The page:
Harry Turtledove. He had 2 books of the Great War series and I asked him about them because they looked interesting. For anyone who doesn't know, Turtledove is one of the premier writers of alternate history. The Great War and American Empire trilogies are based in a universe he created for a one-shot book called How Few Remain. In HFR, Lincoln was pressed to stop the fighting during the Civil War and recognized the Confederacy as a sovereign, independent nation. Flash forward to the early 20th Century (for the Great War series) and the United States of America and the Confederate States of America co-exist on North America, but not peacefully. The CSA has been riding high since seceding from The Union, while the US as never recovered from defeat. Lincoln's Republican Party has all but completely vanished; with the Democrats (lead by President Theodore Roosevelt) occupy the familiar position of pro-capitalism and strong defense. Their counterpart is the Socialist Party: pushing a progressive agenda similar to that of Democrats of the Wilson era. The long animosity between the two nations, and the fact that their loyalties are on different sides of WWI (US with Germany and CSA with England, France, and Canada), creates the unusual circumstance of battles being fought on the continent of North America.
Turtledove does an exceptional job telling the story, but there were always a few things about his style that didn't sit right with me. While engrossing, the books tended to be a slow read. One major complaint (shared by some other fans) is the sheer number of major characters. I've read books in the past with a lot of characters, but Turtledove has at least a dozen major story lines running through his works which hardly ever intersect. Not that its a real problem, but they're not exactly novels that you can put down for a week or two and pick up right where you left off.
With the American Empire series, the problems aren't quite as noticeable (unless I was expecting them and ignored them). There are still multiple threads of the narrative, but they seem to be more manageable. The AE series continues in the same universe mentioned above. In fact, most of the major characters from the WWI series return as major characters in this one (or their families in the case of characters who died). Empire takes place in the period between WWI and WWII and deals with many of the problems that the world faced in those years: treatment of minorities, suffrage, stock market decline, etc. One of the major themes is the rise of a Nazi-type party in the Confederacy, complete with a southern Hitler.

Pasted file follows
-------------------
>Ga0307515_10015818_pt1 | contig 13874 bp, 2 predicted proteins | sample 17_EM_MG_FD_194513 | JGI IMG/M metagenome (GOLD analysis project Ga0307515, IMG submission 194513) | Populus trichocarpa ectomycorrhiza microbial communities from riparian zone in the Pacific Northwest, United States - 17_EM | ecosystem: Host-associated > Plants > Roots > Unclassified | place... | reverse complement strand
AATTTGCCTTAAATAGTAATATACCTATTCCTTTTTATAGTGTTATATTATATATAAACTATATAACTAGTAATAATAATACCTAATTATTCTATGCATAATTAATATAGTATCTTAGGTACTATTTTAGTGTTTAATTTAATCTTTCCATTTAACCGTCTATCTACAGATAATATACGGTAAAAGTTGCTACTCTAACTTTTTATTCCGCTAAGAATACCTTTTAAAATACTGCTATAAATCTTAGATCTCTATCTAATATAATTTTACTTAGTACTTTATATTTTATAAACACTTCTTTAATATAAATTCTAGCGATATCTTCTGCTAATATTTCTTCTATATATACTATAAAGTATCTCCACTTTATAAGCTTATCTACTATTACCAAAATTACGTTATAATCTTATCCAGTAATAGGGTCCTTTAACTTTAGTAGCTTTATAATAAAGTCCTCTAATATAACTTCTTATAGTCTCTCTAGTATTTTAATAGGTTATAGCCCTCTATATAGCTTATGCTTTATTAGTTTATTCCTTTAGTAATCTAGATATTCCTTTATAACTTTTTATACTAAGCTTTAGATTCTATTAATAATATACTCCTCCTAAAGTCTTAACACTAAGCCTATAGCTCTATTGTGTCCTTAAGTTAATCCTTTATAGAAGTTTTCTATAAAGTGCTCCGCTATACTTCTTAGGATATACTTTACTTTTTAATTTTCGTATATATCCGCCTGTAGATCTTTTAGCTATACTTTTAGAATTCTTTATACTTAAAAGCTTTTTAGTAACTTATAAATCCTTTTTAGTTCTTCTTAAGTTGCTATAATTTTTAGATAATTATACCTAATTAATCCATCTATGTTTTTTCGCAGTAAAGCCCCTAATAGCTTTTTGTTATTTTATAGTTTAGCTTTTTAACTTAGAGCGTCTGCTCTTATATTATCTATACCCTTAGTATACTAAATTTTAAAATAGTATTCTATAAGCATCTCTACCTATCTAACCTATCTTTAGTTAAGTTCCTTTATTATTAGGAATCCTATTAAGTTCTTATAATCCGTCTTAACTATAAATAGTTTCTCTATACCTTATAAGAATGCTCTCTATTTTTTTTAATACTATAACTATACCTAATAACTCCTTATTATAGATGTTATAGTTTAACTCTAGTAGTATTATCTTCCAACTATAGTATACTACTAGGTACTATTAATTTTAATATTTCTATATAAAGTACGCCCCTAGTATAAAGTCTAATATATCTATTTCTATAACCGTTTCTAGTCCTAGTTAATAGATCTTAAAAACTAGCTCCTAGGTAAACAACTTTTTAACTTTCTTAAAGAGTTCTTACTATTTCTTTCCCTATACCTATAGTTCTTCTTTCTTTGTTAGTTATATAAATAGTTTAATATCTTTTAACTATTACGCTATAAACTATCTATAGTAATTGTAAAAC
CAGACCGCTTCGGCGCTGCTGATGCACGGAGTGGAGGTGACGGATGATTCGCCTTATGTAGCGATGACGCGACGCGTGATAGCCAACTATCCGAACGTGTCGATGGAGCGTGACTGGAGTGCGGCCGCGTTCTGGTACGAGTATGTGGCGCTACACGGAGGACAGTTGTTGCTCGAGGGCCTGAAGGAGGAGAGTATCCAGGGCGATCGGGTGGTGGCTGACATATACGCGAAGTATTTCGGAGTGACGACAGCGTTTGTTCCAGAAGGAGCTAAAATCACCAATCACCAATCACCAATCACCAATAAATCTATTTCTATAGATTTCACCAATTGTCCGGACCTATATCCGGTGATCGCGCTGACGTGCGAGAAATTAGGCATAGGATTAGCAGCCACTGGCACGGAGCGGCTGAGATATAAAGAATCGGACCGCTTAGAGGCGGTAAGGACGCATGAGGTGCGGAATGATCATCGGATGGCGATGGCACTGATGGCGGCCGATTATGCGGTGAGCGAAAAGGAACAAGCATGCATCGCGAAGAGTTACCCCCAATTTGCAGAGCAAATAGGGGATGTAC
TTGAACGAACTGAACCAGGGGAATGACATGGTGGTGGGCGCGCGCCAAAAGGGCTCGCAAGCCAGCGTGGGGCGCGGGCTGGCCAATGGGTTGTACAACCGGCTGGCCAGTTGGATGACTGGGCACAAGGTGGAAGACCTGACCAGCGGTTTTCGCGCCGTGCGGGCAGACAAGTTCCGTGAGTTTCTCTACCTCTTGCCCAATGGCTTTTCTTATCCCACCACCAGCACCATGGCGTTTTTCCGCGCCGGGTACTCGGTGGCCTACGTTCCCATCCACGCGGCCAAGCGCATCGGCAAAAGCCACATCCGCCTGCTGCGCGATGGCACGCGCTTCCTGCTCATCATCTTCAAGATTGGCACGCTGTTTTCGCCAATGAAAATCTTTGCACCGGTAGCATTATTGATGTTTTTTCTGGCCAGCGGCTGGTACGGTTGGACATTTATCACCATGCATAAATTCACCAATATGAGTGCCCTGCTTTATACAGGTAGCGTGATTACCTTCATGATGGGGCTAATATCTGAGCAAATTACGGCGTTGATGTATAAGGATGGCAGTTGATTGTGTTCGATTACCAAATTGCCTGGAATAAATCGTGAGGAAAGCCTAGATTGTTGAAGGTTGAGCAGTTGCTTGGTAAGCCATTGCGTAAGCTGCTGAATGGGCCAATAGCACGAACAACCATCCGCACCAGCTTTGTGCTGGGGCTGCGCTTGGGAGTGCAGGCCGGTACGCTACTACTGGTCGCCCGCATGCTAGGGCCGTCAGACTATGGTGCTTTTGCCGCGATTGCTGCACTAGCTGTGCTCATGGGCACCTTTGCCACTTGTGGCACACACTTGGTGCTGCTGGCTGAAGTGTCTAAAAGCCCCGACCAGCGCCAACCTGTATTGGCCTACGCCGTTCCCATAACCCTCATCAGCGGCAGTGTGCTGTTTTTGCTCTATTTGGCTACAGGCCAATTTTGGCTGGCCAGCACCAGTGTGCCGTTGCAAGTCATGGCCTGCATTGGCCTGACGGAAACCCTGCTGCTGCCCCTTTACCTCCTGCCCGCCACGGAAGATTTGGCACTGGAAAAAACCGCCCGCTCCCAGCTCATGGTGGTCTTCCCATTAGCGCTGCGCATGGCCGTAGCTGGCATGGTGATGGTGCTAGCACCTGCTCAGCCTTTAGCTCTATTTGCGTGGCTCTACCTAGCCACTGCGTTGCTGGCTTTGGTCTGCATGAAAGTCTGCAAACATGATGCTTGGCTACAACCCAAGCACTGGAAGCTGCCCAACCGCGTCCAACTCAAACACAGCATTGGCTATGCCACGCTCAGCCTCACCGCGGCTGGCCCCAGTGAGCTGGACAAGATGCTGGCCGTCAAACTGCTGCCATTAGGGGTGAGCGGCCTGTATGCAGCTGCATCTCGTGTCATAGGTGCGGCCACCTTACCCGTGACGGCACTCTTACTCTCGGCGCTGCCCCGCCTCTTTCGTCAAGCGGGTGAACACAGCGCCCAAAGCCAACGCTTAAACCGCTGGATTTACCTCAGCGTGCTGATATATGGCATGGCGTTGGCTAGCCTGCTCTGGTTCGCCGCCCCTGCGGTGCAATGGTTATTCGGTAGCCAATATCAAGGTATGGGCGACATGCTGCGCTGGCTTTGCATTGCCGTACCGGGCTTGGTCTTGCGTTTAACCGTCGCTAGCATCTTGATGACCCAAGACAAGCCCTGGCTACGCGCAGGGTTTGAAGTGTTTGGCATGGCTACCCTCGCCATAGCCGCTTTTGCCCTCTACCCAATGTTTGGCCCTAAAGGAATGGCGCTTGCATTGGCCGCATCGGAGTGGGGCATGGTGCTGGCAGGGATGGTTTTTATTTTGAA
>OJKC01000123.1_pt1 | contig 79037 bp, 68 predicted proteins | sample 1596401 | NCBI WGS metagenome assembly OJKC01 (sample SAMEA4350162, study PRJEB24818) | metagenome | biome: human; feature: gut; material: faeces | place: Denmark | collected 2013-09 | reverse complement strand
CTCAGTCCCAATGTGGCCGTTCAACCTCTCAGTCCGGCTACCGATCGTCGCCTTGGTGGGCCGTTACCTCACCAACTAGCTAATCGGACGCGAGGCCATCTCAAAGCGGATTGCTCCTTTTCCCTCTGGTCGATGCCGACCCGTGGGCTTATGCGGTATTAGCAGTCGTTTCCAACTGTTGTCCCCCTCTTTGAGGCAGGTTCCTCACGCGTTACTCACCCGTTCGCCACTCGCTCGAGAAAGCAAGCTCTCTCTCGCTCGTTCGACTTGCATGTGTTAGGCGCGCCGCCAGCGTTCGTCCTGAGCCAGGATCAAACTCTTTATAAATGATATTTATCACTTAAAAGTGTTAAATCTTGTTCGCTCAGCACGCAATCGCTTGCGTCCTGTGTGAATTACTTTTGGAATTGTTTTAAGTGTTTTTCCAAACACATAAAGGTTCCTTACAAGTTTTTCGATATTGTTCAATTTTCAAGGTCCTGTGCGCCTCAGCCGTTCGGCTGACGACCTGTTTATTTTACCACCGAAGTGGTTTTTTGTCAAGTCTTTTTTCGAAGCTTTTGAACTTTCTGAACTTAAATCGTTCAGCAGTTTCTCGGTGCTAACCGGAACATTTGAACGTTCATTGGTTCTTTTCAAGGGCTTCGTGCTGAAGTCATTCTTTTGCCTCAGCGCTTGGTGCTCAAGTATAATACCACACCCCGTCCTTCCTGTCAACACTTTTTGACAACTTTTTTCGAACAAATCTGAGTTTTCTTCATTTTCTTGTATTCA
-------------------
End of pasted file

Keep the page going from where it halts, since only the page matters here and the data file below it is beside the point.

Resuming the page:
As with his previous trilogy, Turtledove weaves real-life historical figures into his books in fascinating ways. You'll find both Roosevelt presidents, Woodrow Wilson, Upton Sinclair, Joe Kennedy, George Armstrong Custer, and others. His characters are (of course) aging and it would be unreasonable to expect them to carry on into further books, but he manages to transition many of the storylines to future generations in very interesting ways. When a major character dies, their story is usually picked up by a son/daughter, their spouse, or in-laws. One story skipped an entire generation to the character's grandchild. All the events in this trilogy deal with the effects of WWI while building to WWII (Turtledove's Settling Accounts series currently in progress).
If you're interested in reading some good alternate history, I suggest you start with the Great War series (or How Few Remain if you can find it). To quote Larry Bond, "Anyone who loves history will love what Harry Turtledove can do with it."
Great War: American Front, Walk in Hell, Breakthroughs
American Empire: Blood and Iron, The Center Cannot Hold, Victorious Opposition
Posted on the old blog 12/11/2004.